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Posts Tagged ‘Josh Marshall’

Dear Newsroom Curmudgeon,

I sometimes share your anxiety and occasionally share your concerns about some of the changes in journalism. I learned journalism in the old school, same as you. I am steeped in the same values of accuracy, fairness, dogged reporting and good writing that you cherish. But I’m having as much fun as I’ve ever had in more than 40 years in journalism, I have as high regard for my colleagues’ work as ever and I’m as optimistic as I’ve ever been about the future of journalism and the news business. If you would like work to be fun again, if you’d like to be optimistic again (or, if you never were, to finally be optimistic), I’m writing to tell you about the fun and optimism that I find in journalism.

I wrote about you last fall, but you probably didn’t read that blog post. You’re probably not a regular reader of my blog or a regular user of Twitter, where a lot of journalists learned about that post. Maybe you’re reading this because a colleague emailed you a link or printed it out for you. That’s OK. I’m writing this because an editor asked me recently how to deal with curmudgeons who resist learning the skills, tools, techniques and principles of digital journalism. I gave him an answer off the cuff and sent him a link to that earlier blog post. But upon reflection, I think the best way to deal with a curmudgeon is to talk candidly and directly with him or her. So I’m doing that. (more…)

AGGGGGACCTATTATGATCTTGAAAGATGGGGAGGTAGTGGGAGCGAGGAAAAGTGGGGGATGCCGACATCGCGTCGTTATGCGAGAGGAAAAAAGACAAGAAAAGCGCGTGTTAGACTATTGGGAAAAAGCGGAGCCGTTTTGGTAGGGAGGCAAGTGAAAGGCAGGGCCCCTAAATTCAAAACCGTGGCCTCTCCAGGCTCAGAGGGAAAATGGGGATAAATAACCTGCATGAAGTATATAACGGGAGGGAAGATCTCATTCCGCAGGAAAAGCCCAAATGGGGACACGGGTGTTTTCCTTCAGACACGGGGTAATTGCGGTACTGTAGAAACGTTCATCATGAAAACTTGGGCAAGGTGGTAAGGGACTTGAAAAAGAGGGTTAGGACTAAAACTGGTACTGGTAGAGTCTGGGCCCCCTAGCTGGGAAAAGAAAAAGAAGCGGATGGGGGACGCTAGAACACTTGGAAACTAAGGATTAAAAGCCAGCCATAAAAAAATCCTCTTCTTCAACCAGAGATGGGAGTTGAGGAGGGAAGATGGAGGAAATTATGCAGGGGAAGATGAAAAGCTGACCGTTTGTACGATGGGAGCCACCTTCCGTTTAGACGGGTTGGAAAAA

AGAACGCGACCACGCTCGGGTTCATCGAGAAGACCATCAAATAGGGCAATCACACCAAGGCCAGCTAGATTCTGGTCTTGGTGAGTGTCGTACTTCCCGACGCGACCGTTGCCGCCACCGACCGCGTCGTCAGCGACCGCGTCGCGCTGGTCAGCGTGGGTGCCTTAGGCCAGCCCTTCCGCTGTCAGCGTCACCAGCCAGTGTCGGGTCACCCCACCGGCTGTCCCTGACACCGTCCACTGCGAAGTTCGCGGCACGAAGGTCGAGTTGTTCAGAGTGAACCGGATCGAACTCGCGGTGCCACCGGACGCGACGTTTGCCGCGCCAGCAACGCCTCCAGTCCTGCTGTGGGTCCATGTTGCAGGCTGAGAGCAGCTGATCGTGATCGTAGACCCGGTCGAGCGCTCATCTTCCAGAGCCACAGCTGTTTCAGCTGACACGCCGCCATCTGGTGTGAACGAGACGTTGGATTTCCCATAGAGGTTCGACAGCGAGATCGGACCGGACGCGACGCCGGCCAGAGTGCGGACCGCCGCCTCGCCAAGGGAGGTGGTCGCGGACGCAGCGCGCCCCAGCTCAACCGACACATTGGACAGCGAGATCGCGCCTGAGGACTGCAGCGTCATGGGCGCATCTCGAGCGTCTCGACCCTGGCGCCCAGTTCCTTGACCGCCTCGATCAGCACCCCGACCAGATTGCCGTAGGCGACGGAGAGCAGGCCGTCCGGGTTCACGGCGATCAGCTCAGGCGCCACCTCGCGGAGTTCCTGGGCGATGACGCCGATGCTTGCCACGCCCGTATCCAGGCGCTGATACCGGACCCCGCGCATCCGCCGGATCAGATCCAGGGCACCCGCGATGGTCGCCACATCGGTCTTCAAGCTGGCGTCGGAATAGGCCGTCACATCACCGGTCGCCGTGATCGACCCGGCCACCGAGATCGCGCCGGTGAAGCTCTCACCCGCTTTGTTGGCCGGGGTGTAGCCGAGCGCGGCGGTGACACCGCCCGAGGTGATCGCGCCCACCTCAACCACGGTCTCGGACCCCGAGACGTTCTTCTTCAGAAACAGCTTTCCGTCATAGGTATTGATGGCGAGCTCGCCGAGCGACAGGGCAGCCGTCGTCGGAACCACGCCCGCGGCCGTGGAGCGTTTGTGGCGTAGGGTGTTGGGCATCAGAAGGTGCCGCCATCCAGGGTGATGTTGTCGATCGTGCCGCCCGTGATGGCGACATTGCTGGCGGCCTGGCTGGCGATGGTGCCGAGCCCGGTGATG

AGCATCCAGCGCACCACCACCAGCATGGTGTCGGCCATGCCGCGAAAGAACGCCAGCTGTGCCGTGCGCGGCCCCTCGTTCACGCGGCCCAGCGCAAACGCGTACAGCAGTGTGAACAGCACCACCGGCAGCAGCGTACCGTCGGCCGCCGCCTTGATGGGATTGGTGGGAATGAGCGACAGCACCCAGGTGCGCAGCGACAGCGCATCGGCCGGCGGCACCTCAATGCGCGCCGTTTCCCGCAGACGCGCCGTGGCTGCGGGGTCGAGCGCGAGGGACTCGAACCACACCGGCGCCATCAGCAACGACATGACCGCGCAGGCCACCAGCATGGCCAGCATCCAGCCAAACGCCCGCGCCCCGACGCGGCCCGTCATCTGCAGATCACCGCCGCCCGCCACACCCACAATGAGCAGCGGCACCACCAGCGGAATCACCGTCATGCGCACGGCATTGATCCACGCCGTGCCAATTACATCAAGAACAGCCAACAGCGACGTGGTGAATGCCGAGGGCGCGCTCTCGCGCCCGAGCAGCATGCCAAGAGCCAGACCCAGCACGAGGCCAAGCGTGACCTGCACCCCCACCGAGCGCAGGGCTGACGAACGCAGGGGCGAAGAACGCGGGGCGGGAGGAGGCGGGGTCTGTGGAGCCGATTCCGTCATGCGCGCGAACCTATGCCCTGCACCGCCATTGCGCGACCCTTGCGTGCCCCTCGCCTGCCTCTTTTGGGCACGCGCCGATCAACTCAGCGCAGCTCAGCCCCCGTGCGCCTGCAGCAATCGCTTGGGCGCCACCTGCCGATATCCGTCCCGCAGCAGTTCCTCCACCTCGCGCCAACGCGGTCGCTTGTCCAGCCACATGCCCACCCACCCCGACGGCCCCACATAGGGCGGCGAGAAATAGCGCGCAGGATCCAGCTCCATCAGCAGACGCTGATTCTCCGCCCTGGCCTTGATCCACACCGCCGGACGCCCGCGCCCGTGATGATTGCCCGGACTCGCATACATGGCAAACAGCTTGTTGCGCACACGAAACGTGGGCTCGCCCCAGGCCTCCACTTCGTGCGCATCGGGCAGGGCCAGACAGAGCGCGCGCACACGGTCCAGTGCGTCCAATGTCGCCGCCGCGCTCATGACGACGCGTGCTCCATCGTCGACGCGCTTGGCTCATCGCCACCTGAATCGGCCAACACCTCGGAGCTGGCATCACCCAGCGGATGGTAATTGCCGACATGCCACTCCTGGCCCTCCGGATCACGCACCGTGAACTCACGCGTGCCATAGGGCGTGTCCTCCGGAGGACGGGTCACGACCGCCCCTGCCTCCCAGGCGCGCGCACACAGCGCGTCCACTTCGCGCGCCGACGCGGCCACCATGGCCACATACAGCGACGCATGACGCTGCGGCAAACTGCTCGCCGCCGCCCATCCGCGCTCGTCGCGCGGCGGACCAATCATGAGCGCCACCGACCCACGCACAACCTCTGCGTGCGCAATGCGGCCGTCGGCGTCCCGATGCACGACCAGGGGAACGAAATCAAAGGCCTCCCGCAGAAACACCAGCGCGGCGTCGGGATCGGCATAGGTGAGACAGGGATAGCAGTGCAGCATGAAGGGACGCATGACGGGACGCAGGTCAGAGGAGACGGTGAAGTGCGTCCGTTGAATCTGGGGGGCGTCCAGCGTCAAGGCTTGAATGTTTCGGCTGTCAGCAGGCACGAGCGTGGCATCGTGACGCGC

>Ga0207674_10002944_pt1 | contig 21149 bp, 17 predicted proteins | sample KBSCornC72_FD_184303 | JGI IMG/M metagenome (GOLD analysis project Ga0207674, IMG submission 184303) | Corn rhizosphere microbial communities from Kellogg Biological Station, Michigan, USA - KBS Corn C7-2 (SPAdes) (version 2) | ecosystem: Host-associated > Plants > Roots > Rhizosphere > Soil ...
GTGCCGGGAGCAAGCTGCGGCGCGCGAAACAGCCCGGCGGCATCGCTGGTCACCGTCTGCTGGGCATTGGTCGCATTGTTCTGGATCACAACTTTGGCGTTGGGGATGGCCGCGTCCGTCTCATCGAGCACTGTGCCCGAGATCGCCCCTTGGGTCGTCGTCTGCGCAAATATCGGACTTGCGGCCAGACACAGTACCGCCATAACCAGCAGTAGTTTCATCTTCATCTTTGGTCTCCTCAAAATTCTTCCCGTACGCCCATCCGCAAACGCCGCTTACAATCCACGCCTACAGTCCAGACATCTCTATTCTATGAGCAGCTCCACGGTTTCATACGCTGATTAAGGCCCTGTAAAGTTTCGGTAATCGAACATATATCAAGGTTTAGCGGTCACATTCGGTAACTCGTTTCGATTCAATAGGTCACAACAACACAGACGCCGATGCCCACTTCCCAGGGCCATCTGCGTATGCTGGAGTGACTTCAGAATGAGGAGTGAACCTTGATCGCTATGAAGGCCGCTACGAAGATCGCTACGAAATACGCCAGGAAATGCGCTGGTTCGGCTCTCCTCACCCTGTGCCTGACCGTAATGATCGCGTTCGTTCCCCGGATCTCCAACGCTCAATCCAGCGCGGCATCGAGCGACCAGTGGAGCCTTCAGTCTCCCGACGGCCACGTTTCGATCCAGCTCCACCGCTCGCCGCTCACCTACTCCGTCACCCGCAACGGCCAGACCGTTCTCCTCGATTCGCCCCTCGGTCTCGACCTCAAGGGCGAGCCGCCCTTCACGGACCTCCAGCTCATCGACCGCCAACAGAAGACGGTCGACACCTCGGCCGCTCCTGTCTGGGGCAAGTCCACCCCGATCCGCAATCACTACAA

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First Amendment plaqueI was a panelist yesterday, Wednesday, April 15, at First Amendment Day at Iowa State University. Dr. Michael Bugeja, director of the Greenlee School of Journalism and Communication at Iowa State, opened with remarks that I recommend reading first. My response follows (I ad-libbed a few lines, but mostly followed this prepared text):

I’ll start with a couple requests. If you have a cell phone, please get it out and hold it up. Now, if you have used that phone today to send or receive written communication or images, whether by text message, email or web, please open or activate your phone so that the screen lights up. Now wave that phone and look around you. (Nearly everyone in the crowd, mostly students, waved a glowing phone.)

This is the future of freedom of the press. It is healthy, it is thriving and it will not be stopped, even if the companies that own printing presses can’t find their way to a prosperous future. The light of freedom shines as bright as those lights we see throughout this auditorium. (more…)

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